Note: This is the first in a multi-part series that will publish in advance of this year’s Commercial Vehicle Safety Alliance (CVSA) International Roadcheck blitz from June 4-6.
Florida Highway Patrol (FHP) Trooper Bobby Simmons is hunched over in the inspection pit at the Sneads weigh station on I-10 as he grabs the Freightliner’s steering tie rod and checks it for a tight fit. He inspects tie rod bolts, steering arm ball joints, drag link and cotter pins next.
For Simmons, a former mechanic, the work is second nature. He’s one of 255 truck inspectors statewide that will be busy checking trucks during this year’s Commercial Vehicle Safety Alliance (CVSA) International Roadcheck blitz from June 4-6. This year’s inspections center on steering and suspension.
Given all the moving parts in a steering system, such as U-joints, gear box, Pitman arm, and tie rods, the key is knowing tolerances for movement.
“Occasionally, you will find a loose steering gear box or Pitman arm,” says Simmons who’s been inspecting trucks for the past 10 years. “You can have movement in it – rotational movement, which is normal. But if you have any vertical movement, more than 1/8th of an inch, it’s going to be an out of service.”
Simmons inspection also takes him topside where he lifts the hood to examine additional steering components and check for fluid leaks. As he did earlier when assessing steering components under the truck, Simmons asks the driver to move the steering wheel.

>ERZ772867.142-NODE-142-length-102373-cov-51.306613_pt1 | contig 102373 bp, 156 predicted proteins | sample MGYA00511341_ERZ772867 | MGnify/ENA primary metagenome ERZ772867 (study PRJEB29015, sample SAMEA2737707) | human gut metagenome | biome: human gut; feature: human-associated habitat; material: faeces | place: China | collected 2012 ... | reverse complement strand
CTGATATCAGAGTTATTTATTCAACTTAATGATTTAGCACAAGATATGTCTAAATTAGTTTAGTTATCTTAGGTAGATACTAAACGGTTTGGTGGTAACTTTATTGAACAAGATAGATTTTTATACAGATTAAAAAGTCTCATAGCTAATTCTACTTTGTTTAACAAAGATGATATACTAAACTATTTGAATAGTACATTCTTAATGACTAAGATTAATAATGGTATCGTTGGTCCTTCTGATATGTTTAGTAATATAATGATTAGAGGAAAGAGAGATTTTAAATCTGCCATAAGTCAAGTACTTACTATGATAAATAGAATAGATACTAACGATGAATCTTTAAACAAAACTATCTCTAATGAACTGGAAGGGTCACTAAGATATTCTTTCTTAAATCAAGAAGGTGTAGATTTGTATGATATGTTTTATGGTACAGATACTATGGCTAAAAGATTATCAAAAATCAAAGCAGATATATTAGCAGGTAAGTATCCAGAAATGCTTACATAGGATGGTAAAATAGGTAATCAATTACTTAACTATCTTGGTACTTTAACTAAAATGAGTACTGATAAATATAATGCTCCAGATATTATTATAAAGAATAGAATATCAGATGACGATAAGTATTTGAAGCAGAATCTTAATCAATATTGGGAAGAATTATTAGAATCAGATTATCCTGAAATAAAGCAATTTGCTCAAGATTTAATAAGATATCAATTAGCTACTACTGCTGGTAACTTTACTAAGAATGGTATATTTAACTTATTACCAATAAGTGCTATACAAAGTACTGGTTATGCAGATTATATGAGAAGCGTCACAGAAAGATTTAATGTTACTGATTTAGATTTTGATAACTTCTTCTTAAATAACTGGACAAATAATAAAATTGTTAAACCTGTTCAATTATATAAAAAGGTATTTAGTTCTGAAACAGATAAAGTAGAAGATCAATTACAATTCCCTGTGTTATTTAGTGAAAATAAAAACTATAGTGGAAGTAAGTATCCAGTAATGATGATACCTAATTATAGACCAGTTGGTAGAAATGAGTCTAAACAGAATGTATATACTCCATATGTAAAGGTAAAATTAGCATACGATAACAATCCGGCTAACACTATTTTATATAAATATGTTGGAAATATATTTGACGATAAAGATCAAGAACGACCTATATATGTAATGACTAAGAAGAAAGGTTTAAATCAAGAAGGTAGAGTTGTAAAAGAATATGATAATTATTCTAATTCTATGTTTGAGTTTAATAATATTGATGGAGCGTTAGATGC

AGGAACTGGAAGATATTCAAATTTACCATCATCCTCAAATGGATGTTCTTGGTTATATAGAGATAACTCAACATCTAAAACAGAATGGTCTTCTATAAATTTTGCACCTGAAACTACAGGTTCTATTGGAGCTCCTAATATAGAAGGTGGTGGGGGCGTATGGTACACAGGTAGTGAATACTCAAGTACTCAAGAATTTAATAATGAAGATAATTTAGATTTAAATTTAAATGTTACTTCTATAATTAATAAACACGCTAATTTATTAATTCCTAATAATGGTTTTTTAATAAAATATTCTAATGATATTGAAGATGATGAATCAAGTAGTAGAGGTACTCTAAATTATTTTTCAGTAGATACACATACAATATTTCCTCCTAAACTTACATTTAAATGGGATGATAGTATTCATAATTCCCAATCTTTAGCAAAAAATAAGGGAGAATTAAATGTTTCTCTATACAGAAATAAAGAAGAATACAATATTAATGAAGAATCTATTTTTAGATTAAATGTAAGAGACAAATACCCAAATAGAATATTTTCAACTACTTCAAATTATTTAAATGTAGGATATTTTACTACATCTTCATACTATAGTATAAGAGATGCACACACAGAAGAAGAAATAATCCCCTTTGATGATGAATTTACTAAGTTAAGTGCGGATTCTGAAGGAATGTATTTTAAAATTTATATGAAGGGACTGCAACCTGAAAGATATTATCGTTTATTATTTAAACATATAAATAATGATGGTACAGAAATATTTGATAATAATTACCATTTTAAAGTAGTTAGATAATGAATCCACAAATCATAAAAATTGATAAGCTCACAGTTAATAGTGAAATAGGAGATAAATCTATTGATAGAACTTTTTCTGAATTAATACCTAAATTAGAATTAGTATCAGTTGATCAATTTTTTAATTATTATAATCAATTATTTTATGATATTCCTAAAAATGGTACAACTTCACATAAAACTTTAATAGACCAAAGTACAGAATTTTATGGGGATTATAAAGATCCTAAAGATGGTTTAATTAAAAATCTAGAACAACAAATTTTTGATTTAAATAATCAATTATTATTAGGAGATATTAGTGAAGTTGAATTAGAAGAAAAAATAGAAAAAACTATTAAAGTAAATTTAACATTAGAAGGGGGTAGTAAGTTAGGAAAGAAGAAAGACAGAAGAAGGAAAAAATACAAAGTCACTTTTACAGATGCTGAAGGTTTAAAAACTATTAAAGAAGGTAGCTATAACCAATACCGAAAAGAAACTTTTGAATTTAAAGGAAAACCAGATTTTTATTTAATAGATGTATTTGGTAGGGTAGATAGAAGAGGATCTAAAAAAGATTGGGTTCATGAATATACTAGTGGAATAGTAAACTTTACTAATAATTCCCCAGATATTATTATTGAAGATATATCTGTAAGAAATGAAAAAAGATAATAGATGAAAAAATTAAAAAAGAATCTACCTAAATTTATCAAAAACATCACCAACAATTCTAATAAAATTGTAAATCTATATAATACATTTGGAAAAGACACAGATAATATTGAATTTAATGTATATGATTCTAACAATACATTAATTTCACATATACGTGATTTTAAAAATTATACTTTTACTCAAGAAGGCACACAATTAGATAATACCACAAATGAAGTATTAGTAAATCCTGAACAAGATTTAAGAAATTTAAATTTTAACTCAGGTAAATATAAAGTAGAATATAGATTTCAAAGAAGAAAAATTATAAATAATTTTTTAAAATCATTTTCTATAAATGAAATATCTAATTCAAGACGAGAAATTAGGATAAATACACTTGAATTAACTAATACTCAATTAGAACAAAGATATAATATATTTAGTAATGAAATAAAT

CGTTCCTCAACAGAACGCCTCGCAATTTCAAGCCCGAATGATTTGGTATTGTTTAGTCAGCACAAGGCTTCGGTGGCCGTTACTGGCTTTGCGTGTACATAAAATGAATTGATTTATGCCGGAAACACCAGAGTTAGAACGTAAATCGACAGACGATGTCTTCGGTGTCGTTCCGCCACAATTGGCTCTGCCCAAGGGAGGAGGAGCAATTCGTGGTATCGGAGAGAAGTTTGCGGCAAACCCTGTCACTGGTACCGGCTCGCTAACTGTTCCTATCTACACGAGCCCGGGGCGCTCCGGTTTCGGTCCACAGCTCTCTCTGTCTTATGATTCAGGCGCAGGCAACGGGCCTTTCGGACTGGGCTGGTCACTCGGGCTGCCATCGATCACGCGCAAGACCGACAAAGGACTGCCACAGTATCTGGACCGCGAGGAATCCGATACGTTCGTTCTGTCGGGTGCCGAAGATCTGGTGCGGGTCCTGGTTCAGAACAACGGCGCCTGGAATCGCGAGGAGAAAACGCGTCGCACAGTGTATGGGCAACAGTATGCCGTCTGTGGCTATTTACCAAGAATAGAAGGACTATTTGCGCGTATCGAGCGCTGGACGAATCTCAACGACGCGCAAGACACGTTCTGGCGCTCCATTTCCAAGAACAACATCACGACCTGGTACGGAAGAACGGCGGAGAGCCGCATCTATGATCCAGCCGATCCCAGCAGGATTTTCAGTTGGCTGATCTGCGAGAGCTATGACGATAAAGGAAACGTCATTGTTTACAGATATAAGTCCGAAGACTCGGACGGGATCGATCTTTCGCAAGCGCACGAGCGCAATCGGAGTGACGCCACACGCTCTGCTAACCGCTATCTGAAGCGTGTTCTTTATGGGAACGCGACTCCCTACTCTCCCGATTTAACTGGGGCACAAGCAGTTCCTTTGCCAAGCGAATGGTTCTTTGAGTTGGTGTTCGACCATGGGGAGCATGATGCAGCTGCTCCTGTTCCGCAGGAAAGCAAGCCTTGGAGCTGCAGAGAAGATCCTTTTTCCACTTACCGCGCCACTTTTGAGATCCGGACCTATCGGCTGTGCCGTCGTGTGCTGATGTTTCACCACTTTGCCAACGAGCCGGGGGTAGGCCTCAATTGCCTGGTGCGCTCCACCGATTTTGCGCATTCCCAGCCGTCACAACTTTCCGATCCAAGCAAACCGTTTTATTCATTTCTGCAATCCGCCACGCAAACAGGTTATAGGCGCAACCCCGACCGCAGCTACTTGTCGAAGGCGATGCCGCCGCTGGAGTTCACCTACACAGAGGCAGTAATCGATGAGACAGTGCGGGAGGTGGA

“Driver, I need you to rock your steering wheel back and forth. Little bit more. Little more force,” he says while looking over the steering shaft and U-joints that slowly twist back and forth.
During steering inspections, Simmons feels for loose ball joints, tie rods and U-joints.
“A lot of times you can put your hand on here (on top of the steer tire) and if you’ve got something that’s loose, you’re going to feel it through this tire,” he says before flashing his light back to the network of moving parts.
“We’re looking for any movement where the output shaft connects to the Pitman arm,” Simmons continues. “That’s tight. No jumping around in the ball joints. They’re tight. Same back here. And then we look down and see that the tie rod ends and ball joints are good.”
As with most inspections, this truck goes on to pass a Level 1 inspection. Others haven’t been so lucky. For calendar years 2017 and 2018, FHP found 12,107 steering violations during 1,594 inspections. Out of Service violations accounted for 2,514 of the total violations. Some trucks received more than one out of service steering violation. Over the course of those two years, 1,256 trucks were grounded in the Sunshine State because of steering issues.
According to CVSA, last year’s Roadcheck blitz took 11,910 vehicles off the road for out-of-service violations in the U.S. and Canada. Roughly two percent, or 262 vehicles, were OOS violations for steering. The top three OOS violations were for brake systems (28.4 percent), tires and wheels (19.1 percent) and brake adjustment (16.3 percent). Though obviously brake-related issues easily top the list for OOS violations, any grounded truck is money lost. Plus steering issues may lead to tire problems.
“When we see tire issues, most notably irregular wear, it gives you clues depending on how that tire’s wearing as to the alignment of the truck,” said Kyle Chen, brand manager of truck and bus radial tires at Bridgestone Americas Tire Operations.
“And a lot of times people mostly focus on the steer position alignment, but you also have two other axles in the case of a tractor-trailer. Those alignments can also be off and can affect how tires can wear. We encourage, as part of fleet maintenance, to make sure all of the axles are aligned properly, not just the steer.”